This past weekend, Lebanon Valley College (PA) held a Discovery Day program for prospective students, some already offered admission, others who are considering an application this fall or next. One highlight of Discovery Day was a presentation by three Mathematical Sciences professors. Mathematics and highlights might not seem like they go together on a college visit. But at Lebanon Valley College they do.

The Mathematical Sciences at this small (1,600 undergraduate) liberal arts college in the Lancaster-Harrisburg-York nexus of Central Pennsylvania include not only a Math major but also Actuarial Science, Computer and Data Science, Finance and Mathematics/Secondary Education. The combined disciplines have 150 students and eight faculty. They also run their own job fair to help their students find internships and full-time jobs.

The Actuarial Science program enrolls the most students, and with good reason. Ninety-seven percent of graduates successfully find employment within six months after graduation. Actuaries assess risk not only in developing insurance products and writing policies but also in areas such as pension plans and labor contracts. Lebanon Valley College students typically pass two or three preliminary examinations towards professional recognition by the Society of Actuaries by the end of their junior year; its common to have passed all five (soon to be six) before or shortly after receiving a bachelors degree. At most other colleges that have a strong math department, undergraduates will finish their degree without having passed a single exam.

You might not find another college that places these four disciplines together within a math department. In addition, the faculty design and teach the mathematics courses required for to complete Lebanon Valley’s other degree programs. They select the textbooks, design the syllabus and the classroom space and coordinate office hours to help their students. And this was where the presentation got interesting.

Talk to most college graduates who needed to take one or more math or statistics courses to earn their degrees in anything outside of math, statistics or computer science. You are likely to hear that these courses were not a highlight of their education; they were a required course, something that you got through.

But Lebanon Valley’s faculty approach math instruction in a different way: they ask you to read technical material in mathematics, statistics, finance and computing and write about the process that you used to solve a case problem. In turn, they look for textbooks and supportive materials that make the math easier to understand. As one example, faculty shared highlights of a short list of books amongst each other and alumni in the actuarial profession. The most important question: is this clear? These faculty want you to learn why a formula is what it is, properly apply it to a real-world problem and be able to explain how to solve the problem. While this might be more work than some might want in a math class, it is a better way to teach, much like using business case problems to learn about finance or marketing.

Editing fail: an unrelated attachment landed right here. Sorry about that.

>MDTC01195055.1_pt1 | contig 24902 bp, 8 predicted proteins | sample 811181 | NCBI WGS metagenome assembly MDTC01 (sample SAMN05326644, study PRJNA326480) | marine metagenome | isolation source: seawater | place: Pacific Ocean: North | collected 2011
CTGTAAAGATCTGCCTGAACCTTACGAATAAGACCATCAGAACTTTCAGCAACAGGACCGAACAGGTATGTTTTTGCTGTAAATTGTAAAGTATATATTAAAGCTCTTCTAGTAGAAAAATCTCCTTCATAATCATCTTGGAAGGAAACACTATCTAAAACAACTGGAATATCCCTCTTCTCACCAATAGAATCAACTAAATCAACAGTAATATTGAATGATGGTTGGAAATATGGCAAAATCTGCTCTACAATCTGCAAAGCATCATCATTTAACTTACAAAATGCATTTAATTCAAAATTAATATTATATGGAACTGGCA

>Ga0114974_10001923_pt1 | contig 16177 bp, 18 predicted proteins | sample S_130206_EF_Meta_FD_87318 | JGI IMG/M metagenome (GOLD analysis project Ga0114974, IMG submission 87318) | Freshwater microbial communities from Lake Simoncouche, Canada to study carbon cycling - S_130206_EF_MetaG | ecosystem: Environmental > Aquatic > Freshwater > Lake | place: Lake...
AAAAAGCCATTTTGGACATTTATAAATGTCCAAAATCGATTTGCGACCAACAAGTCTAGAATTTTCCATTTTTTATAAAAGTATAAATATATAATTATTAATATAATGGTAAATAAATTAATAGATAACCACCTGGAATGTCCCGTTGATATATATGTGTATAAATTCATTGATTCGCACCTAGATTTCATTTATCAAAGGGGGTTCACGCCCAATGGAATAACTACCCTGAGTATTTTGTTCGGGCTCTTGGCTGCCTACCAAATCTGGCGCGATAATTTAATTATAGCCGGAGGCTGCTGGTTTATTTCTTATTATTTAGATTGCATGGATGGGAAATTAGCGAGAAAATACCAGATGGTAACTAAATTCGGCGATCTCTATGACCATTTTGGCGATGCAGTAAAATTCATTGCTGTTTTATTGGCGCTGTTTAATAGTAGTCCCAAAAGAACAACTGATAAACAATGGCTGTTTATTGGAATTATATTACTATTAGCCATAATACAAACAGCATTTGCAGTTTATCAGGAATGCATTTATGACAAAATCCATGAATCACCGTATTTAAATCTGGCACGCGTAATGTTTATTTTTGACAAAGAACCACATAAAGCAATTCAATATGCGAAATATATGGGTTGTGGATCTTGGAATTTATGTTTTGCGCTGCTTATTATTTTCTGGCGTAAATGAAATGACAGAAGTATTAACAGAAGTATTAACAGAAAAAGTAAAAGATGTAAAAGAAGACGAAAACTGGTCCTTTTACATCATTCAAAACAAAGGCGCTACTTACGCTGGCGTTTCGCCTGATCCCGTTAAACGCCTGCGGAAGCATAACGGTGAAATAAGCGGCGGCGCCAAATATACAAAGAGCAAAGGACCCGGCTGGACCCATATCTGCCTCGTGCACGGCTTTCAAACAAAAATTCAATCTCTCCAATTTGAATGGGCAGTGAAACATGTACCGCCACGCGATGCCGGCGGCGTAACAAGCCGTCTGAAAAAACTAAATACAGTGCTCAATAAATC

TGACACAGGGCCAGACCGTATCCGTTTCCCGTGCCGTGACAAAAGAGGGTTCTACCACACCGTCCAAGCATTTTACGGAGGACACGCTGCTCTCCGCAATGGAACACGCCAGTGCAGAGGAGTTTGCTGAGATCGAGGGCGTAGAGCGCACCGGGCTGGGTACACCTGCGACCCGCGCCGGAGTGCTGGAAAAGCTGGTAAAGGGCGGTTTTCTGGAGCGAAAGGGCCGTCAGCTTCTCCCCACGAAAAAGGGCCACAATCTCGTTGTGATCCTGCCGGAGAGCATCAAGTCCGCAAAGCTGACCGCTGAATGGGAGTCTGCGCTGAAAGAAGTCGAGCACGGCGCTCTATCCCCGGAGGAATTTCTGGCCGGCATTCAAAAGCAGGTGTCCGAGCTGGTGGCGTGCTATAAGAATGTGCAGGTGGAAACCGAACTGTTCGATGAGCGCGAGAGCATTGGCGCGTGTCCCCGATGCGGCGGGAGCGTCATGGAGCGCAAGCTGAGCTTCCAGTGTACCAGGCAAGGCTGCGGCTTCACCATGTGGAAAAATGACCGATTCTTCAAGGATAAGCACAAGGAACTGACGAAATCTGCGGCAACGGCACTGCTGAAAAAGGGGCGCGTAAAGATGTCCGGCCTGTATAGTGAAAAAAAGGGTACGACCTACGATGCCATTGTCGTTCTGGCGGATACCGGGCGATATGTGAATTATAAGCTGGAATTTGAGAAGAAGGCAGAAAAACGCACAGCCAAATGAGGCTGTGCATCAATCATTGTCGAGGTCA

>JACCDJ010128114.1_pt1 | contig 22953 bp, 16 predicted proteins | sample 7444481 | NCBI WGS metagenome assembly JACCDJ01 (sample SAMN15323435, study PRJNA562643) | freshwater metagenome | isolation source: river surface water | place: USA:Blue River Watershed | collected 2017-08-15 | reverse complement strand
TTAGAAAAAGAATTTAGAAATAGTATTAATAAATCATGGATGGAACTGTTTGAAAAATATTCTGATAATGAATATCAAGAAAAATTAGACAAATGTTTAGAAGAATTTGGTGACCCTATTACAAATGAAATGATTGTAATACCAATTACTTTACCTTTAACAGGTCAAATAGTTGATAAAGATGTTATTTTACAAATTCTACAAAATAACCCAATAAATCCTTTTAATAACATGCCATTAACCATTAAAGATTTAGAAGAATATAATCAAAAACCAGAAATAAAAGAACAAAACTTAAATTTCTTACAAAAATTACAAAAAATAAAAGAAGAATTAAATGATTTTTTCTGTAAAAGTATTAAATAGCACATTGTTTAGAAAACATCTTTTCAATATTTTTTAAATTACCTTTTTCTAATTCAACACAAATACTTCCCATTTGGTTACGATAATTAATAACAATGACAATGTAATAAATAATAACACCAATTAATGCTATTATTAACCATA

These presenters carried themselves as if they might be the best math teachers anyone could ever have. The two main presenters were also among the higher-rated teachers at the college, one earning a 3.8 (out of a possible 5) on RateMyProfessors.com, the other a 4.1. They spoke clearly and showed that they thought about the best ways to teach to the students in their classes.

This experience leaves me with points to share parents and prospective college students:

  • If your list of possible majors includes math classes, contact academic advisors to ask how they are taught. A large university may teach Calculus or Statistics, for example, in the same large-lecture format as you would see in a less quantitative class, then rely on tutors and teaching assistants to actually teach the material.
  • If you have some time on a campus visit, stop by the bookstore and ask to see a introductory mathematics textbook. Flip through the first chapter or two and ask: “did I ‘get’ it?” There are many decisions that go into choosing the text for an introductory course. Some have nothing to do with whether a student will quickly understand the material.
  • Ask college students to tell you how much they had to rely on tutors to help. If the answer is something like “the professor made it clear to me,” and you get a smile, you might feel more comfortable about choosing that school. It’s great to have an army of possible tutors available to help. But its even better when the teacher helps you to understand the subject the first or second time.

Math is not everyone’s favorite subject. But it is part of the requirements to earn most college degrees, not only from schools such as Lebanon Valley College, but also your local community college. The help comes not only from the teachers, but also the materials they choose.

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